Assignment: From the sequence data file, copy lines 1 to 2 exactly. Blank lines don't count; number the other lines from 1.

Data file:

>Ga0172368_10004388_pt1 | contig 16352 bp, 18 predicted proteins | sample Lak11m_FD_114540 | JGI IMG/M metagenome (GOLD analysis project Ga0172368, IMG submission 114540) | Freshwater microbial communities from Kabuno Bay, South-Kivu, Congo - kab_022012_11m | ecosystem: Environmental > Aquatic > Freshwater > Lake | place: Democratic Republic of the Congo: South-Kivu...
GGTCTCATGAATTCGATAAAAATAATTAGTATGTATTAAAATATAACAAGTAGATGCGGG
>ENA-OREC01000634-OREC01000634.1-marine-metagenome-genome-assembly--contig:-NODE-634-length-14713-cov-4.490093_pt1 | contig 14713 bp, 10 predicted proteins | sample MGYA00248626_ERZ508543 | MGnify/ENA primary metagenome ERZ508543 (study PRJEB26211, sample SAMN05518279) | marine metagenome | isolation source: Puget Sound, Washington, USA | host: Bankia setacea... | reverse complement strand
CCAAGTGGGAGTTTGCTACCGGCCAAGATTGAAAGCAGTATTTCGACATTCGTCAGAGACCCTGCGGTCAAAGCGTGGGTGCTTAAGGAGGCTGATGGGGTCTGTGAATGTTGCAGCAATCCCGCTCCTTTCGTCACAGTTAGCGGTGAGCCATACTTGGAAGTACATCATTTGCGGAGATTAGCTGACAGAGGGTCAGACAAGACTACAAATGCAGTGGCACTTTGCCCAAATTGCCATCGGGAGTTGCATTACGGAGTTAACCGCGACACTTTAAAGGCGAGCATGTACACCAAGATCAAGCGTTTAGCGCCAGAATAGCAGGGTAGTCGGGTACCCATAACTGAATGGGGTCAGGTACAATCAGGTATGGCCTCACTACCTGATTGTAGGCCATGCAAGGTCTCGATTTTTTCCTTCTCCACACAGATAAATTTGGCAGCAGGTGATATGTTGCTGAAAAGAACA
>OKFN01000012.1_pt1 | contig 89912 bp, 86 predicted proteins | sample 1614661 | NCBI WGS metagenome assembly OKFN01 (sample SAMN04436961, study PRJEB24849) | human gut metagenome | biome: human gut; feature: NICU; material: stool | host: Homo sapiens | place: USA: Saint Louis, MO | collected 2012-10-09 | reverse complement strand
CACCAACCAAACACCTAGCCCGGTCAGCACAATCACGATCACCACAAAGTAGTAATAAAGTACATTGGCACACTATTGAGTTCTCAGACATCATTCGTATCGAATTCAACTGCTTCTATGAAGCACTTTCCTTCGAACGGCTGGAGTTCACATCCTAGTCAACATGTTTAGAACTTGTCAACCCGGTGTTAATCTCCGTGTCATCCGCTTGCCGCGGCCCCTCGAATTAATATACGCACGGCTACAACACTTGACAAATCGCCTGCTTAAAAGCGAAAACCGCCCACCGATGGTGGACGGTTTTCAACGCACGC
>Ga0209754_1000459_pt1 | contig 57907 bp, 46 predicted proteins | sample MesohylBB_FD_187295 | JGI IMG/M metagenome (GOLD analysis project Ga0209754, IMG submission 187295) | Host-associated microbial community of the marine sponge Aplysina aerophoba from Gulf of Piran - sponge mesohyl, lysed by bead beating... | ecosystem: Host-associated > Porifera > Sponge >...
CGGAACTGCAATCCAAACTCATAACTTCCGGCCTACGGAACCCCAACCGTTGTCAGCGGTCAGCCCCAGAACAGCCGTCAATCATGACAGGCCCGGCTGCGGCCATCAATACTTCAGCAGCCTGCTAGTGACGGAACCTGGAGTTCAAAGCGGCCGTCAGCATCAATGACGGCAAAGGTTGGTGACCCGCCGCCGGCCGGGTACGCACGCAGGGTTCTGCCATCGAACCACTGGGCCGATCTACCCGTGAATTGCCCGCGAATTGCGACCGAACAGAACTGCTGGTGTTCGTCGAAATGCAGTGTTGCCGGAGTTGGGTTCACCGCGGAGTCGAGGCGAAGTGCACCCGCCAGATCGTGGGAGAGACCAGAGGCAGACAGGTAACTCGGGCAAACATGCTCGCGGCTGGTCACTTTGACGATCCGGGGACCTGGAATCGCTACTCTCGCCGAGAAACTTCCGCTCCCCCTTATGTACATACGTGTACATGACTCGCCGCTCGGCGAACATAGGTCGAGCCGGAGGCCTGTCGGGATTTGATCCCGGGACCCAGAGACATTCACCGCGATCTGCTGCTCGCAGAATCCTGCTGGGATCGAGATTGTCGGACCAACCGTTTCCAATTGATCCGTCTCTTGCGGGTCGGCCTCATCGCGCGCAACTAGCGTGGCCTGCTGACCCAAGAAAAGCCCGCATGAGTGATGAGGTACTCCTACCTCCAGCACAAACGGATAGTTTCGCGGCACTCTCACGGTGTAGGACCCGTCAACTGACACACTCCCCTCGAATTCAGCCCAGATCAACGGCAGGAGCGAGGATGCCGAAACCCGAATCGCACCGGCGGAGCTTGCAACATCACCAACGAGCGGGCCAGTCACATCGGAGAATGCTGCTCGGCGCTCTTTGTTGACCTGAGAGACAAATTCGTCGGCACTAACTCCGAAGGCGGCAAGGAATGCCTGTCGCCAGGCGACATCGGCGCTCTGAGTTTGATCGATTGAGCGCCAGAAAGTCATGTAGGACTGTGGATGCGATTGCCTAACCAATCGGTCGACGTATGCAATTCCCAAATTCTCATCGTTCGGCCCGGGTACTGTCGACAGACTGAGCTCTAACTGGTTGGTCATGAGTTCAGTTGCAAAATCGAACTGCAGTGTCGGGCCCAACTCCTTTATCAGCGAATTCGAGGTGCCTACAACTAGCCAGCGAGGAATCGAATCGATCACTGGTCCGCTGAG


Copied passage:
>Ga0172368_10004388_pt1 | contig 16352 bp, 18 predicted proteins | sample Lak11m_FD_114540 | JGI IMG/M metagenome (GOLD analysis project Ga0172368, IMG submission 114540) | Freshwater microbial communities from Kabuno Bay, South-Kivu, Congo - kab_022012_11m | ecosystem: Environmental > Aquatic > Freshwater > Lake | place: Democratic Republic of the Congo: South-Kivu...
GGTCTCATGAATTCGATAAAAATAATTAGTATGTATTAAAATATAACAAGTAGATGCGGG